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What if ancient scrolls were discovered detailing the end of the world…
What if they named the people, places, and dates that would figure into the end of all things…
What if you were one of the people named in the text…
The End is Here…
John sat at a table near the back of the clean room in stunned disbelief. His digesting food churned in his stomach.
The end of the world, John thought. It can’t be.
At first he was sure Zewail must have been exaggerating to emphasize the importance of this operation, but when he pressed him on it, Zewail verified that he was talking about the literal end of the world. Despite his best efforts, John’s mind just couldn’t accept it; the whole idea was preposterous.
It’s the thing of fairy tales, like something you’d see at the movies. It’s the kind of thing those cheap dime store horror novels make a killing off of. It’s not the kind of thing the government of the United States of America spends millions of dollars on trying to investigate and prevent. It’s just not.
Zewail saw the look of resignation in John’s eyes and sat next to him. As he spoke he used soft, even tones, trying to put the American as much at ease as was possible given the subject matter. “I know it’s a shocking bit of information. I felt the same as you when I realized the truth. You now know something that just thirty or forty people in the world know, but I want you to understand. You were assigned here to try and stop the apocalypse. The United States still thinks there’s hope.” Zewail took a slow, deliberate sip of his coffee before continuing, “As do I.”
“What happened? What did you find?” Zewail heard the manufactured steadiness in John’s voice. He had a lot of respect for the man. He knew John had seen many things in his life. He had enjoyed a distinguished career, and now he was being entrusted with what was, without a doubt, the most important mission in the history of the Central Intelligence Agency.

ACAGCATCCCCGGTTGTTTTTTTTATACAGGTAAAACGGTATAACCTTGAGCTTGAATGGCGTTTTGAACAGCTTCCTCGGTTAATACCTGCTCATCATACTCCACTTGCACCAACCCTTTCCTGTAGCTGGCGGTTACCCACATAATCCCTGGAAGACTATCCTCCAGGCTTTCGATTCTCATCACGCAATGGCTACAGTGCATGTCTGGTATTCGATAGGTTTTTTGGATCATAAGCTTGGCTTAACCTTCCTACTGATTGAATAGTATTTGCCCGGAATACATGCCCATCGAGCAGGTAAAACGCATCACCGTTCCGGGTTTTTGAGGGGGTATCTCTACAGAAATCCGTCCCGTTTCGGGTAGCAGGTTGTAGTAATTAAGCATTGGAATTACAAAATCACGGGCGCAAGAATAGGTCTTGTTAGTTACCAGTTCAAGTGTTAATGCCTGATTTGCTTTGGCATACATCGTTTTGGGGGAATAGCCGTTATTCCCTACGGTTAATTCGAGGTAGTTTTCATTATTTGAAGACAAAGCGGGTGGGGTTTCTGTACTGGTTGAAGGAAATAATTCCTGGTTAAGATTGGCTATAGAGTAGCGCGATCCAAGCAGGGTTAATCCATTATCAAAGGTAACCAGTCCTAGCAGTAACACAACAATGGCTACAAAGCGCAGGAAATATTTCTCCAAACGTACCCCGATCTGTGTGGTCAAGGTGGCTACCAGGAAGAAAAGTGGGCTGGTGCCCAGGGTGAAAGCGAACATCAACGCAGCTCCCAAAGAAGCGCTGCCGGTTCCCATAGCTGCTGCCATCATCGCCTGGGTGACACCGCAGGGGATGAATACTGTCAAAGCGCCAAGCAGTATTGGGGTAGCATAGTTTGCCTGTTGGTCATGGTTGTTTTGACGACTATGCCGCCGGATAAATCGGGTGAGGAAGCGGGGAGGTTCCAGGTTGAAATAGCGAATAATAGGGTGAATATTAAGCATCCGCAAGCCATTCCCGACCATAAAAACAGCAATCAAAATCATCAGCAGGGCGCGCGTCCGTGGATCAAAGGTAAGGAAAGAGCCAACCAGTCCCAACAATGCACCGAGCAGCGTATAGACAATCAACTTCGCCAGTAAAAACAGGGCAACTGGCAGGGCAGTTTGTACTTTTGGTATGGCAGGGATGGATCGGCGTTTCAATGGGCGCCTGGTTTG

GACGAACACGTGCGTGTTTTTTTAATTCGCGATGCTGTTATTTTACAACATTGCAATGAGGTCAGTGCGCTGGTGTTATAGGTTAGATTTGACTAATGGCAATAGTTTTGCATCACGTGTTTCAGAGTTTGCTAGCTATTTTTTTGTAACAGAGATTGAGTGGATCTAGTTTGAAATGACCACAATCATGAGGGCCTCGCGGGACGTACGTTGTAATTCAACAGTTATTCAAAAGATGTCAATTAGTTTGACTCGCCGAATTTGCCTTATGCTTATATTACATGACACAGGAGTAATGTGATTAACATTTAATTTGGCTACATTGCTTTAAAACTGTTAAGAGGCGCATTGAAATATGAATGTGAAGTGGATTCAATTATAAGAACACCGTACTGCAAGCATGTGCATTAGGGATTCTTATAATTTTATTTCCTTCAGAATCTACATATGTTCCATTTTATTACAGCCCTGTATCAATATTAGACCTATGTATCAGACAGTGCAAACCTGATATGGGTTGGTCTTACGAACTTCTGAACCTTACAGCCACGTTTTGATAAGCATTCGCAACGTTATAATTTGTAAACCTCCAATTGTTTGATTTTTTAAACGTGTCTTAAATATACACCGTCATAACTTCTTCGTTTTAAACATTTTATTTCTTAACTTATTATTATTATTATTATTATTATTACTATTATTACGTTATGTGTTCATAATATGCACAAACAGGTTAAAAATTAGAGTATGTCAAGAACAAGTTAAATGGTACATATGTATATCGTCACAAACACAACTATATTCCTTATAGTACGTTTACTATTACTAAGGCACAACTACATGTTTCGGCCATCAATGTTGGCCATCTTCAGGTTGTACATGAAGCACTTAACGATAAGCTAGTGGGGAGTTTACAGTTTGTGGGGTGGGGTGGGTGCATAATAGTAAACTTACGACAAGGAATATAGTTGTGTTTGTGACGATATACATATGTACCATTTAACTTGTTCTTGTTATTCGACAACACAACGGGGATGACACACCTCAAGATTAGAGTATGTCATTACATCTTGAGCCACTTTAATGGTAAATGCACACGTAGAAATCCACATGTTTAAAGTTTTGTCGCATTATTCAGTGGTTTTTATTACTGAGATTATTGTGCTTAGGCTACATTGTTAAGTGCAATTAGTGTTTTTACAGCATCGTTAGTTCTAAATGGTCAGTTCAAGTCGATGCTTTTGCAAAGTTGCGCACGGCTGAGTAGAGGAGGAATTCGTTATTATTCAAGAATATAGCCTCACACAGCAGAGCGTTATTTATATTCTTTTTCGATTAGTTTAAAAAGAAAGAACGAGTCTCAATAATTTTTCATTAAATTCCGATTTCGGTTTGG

Also it helped that so far he had taken the news much better than anyone had before.
Zewail chose his words with great care, trying not to add to the overwhelming burden already on John’s shoulders. “A little over three months ago, we made a discovery within this very cave. It wasn’t much, just twenty or so Egyptian burial jars each filled with rolled up pieces of delicate parchment containing ancient writing. Each of the jars was decorated exquisitely. Each a beautiful piece in its own right, but that’s not what caught our attention. What caught our attention was the writing. It was a language that had died out long ago.”
“Ancient Egyptian, right? Hieroglyphics?” John hazarded a guess.
Zewail shook his head slowly from side to side. “No. Ancient Hebrew.”
“Hebrew?” John asked. Zewail could tell he was very confused. “I didn’t think the ancient Egyptians spoke Hebrew.”
“They didn’t,” Zewail answered. “The Jewish slaves did, but the Egyptians did not. But what concerned us most was when we did the carbon dating on the parchment we discovered it’s not even from the right time period. We’re not talking about Modern Hebrew here. We’re talking about the original form of the language that was derived from a Phoenician script, rather than the modern version, which evolved from writing known as Proto-Hebrew or Early Aramaic. It is a language that’s been effectively dead for more than five centuries, but according to our carbon dating, the parchment is just one hundred to a hundred and fifty years old. To have hundred-year-old parchment, containing writing of a language that hasn’t been used for more than five hundred years, and buried in a room that has been undisturbed for five thousand years, is not just surprising, it’s impossible.”
Zewail paused a moment allowing this new information to sink in. “Nobody speaks this language anymore. Our computer translators are even having problems with it. They’re averaging just three words a second--that’s about a quarter as fast as it should be going. This language is obsolete.”
John was beginning to lose his patience with the man. “I get the point. What was written on the scrolls?”
“At first it appeared to be nothing important,” Zewail continued. “Burial rites, ancient incantatio
Jason Leary is an award winning screenwriter who has lived in the Dallas/Ft. Worth metroplex all his life. He attended the University of North Texas and has worked in independent film as a writer, producer and director.
"Harbingers of the Apocalypse" is his first novel.
Book Publisher: Wings e Press
No. of Pages: 324
Paper Weight (lb): 13.6
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